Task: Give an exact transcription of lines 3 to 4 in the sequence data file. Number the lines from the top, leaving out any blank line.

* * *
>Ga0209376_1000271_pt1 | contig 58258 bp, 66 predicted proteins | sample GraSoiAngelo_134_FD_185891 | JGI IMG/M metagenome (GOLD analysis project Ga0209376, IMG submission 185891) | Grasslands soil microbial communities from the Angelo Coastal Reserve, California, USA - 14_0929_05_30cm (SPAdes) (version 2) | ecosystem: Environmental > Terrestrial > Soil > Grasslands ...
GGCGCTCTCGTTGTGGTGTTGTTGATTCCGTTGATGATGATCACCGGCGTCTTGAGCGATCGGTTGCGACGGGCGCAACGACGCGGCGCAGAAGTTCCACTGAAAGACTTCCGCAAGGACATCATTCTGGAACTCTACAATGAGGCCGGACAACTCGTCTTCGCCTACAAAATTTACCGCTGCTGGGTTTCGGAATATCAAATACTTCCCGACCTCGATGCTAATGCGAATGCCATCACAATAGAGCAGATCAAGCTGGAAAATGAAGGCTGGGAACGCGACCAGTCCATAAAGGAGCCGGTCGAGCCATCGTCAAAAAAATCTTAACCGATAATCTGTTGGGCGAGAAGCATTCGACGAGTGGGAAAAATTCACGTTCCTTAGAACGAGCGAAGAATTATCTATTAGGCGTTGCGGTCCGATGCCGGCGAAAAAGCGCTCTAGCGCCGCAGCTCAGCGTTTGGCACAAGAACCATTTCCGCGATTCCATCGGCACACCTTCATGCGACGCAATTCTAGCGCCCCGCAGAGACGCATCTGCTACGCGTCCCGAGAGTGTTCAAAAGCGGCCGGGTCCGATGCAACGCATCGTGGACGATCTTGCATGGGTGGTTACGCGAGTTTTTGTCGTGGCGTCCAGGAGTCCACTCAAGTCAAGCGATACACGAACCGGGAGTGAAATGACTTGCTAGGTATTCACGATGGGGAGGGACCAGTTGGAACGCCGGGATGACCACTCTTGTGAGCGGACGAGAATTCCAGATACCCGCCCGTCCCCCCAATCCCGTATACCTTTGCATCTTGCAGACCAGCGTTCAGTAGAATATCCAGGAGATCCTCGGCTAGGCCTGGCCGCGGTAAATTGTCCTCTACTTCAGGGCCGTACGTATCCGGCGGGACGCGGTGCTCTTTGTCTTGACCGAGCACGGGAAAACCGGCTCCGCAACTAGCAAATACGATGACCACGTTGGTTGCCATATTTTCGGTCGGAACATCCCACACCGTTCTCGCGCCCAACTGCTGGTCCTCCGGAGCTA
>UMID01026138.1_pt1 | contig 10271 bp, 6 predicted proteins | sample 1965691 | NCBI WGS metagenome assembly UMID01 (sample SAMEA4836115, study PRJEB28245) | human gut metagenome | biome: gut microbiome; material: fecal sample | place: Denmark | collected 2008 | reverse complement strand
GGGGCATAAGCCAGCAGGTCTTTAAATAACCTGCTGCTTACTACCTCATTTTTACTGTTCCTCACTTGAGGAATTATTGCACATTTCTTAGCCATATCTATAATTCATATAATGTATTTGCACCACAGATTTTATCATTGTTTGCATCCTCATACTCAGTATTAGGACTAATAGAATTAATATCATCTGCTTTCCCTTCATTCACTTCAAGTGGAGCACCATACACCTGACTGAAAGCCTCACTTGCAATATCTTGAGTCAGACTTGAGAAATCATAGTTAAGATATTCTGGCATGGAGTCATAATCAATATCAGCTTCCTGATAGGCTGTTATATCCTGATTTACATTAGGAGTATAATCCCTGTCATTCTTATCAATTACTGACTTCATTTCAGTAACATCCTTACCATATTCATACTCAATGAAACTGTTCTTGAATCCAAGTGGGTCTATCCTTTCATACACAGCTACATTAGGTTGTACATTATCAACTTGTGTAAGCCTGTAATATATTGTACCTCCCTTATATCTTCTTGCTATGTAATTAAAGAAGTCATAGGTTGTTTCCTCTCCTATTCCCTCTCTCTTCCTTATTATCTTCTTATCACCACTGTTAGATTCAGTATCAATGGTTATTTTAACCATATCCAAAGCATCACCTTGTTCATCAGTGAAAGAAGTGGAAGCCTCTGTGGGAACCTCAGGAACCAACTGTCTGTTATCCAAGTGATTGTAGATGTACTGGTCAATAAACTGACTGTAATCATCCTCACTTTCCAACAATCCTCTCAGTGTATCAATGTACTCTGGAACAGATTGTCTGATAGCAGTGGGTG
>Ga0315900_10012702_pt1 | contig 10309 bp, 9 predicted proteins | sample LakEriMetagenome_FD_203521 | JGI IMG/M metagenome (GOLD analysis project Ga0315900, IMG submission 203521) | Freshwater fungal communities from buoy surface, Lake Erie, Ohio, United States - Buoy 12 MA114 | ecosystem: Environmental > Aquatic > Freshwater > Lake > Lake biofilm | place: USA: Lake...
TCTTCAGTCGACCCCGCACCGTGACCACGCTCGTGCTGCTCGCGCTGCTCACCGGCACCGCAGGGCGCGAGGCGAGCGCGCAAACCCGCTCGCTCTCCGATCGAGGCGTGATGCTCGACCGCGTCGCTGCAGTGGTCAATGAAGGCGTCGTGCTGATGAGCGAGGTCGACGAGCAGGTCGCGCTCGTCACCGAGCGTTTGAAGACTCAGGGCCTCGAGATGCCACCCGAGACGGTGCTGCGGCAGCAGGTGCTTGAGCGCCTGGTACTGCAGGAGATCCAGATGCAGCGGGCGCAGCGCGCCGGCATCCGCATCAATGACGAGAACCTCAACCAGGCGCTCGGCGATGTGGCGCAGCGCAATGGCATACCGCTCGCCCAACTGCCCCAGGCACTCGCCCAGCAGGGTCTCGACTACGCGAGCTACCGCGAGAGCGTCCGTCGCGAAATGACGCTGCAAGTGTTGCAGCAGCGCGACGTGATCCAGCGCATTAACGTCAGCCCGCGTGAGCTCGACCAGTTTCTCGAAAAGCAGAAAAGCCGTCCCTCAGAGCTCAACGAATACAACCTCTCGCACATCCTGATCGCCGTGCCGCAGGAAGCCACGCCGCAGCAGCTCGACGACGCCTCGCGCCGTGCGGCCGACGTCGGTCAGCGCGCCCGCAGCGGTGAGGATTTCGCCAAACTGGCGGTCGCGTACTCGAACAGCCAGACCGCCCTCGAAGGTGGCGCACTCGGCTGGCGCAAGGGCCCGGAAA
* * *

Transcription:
>UMID01026138.1_pt1 | contig 10271 bp, 6 predicted proteins | sample 1965691 | NCBI WGS metagenome assembly UMID01 (sample SAMEA4836115, study PRJEB28245) | human gut metagenome | biome: gut microbiome; material: fecal sample | place: Denmark | collected 2008 | reverse complement strand
GGGGCATAAGCCAGCAGGTCTTTAAATAACCTGCTGCTTACTACCTCATTTTTACTGTTCCTCACTTGAGGAATTATTGCACATTTCTTAGCCATATCTATAATTCATATAATGTATTTGCACCACAGATTTTATCATTGTTTGCATCCTCATACTCAGTATTAGGACTAATAGAATTAATATCATCTGCTTTCCCTTCATTCACTTCAAGTGGAGCACCATACACCTGACTGAAAGCCTCACTTGCAATATCTTGAGTCAGACTTGAGAAATCATAGTTAAGATATTCTGGCATGGAGTCATAATCAATATCAGCTTCCTGATAGGCTGTTATATCCTGATTTACATTAGGAGTATAATCCCTGTCATTCTTATCAATTACTGACTTCATTTCAGTAACATCCTTACCATATTCATACTCAATGAAACTGTTCTTGAATCCAAGTGGGTCTATCCTTTCATACACAGCTACATTAGGTTGTACATTATCAACTTGTGTAAGCCTGTAATATATTGTACCTCCCTTATATCTTCTTGCTATGTAATTAAAGAAGTCATAGGTTGTTTCCTCTCCTATTCCCTCTCTCTTCCTTATTATCTTCTTATCACCACTGTTAGATTCAGTATCAATGGTTATTTTAACCATATCCAAAGCATCACCTTGTTCATCAGTGAAAGAAGTGGAAGCCTCTGTGGGAACCTCAGGAACCAACTGTCTGTTATCCAAGTGATTGTAGATGTACTGGTCAATAAACTGACTGTAATCATCCTCACTTTCCAACAATCCTCTCAGTGTATCAATGTACTCTGGAACAGATTGTCTGATAGCAGTGGGTG